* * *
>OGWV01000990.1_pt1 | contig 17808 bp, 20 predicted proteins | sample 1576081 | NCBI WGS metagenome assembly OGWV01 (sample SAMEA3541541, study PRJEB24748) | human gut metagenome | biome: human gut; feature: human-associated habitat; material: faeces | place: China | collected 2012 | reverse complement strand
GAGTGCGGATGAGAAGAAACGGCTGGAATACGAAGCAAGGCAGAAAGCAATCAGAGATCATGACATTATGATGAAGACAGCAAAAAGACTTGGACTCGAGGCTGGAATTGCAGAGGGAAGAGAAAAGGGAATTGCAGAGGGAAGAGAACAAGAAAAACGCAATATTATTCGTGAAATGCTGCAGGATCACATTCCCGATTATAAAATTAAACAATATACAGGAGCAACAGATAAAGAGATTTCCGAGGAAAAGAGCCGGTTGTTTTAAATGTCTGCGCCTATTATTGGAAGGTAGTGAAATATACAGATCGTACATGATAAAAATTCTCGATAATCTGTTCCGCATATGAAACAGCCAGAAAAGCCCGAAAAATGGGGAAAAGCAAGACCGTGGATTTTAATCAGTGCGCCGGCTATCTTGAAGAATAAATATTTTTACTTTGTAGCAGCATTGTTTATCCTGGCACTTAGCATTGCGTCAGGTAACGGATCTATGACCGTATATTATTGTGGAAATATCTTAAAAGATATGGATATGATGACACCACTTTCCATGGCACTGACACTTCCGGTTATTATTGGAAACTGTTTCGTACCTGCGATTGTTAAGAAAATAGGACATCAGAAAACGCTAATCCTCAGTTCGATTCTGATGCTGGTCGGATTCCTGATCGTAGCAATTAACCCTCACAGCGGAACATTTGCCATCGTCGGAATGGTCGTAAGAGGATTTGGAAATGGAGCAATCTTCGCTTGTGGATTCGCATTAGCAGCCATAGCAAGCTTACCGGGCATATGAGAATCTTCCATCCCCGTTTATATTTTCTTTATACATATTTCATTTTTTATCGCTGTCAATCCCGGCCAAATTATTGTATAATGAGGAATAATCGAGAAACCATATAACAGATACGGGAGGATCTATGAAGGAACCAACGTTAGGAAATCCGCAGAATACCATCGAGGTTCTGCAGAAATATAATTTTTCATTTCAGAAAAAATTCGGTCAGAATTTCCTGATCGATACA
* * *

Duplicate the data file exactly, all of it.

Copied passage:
>OGWV01000990.1_pt1 | contig 17808 bp, 20 predicted proteins | sample 1576081 | NCBI WGS metagenome assembly OGWV01 (sample SAMEA3541541, study PRJEB24748) | human gut metagenome | biome: human gut; feature: human-associated habitat; material: faeces | place: China | collected 2012 | reverse complement strand
GAGTGCGGATGAGAAGAAACGGCTGGAATACGAAGCAAGGCAGAAAGCAATCAGAGATCATGACATTATGATGAAGACAGCAAAAAGACTTGGACTCGAGGCTGGAATTGCAGAGGGAAGAGAAAAGGGAATTGCAGAGGGAAGAGAACAAGAAAAACGCAATATTATTCGTGAAATGCTGCAGGATCACATTCCCGATTATAAAATTAAACAATATACAGGAGCAACAGATAAAGAGATTTCCGAGGAAAAGAGCCGGTTGTTTTAAATGTCTGCGCCTATTATTGGAAGGTAGTGAAATATACAGATCGTACATGATAAAAATTCTCGATAATCTGTTCCGCATATGAAACAGCCAGAAAAGCCCGAAAAATGGGGAAAAGCAAGACCGTGGATTTTAATCAGTGCGCCGGCTATCTTGAAGAATAAATATTTTTACTTTGTAGCAGCATTGTTTATCCTGGCACTTAGCATTGCGTCAGGTAACGGATCTATGACCGTATATTATTGTGGAAATATCTTAAAAGATATGGATATGATGACACCACTTTCCATGGCACTGACACTTCCGGTTATTATTGGAAACTGTTTCGTACCTGCGATTGTTAAGAAAATAGGACATCAGAAAACGCTAATCCTCAGTTCGATTCTGATGCTGGTCGGATTCCTGATCGTAGCAATTAACCCTCACAGCGGAACATTTGCCATCGTCGGAATGGTCGTAAGAGGATTTGGAAATGGAGCAATCTTCGCTTGTGGATTCGCATTAGCAGCCATAGCAAGCTTACCGGGCATATGAGAATCTTCCATCCCCGTTTATATTTTCTTTATACATATTTCATTTTTTATCGCTGTCAATCCCGGCCAAATTATTGTATAATGAGGAATAATCGAGAAACCATATAACAGATACGGGAGGATCTATGAAGGAACCAACGTTAGGAAATCCGCAGAATACCATCGAGGTTCTGCAGAAATATAATTTTTCATTTCAGAAAAAATTCGGTCAGAATTTCCTGATCGATACA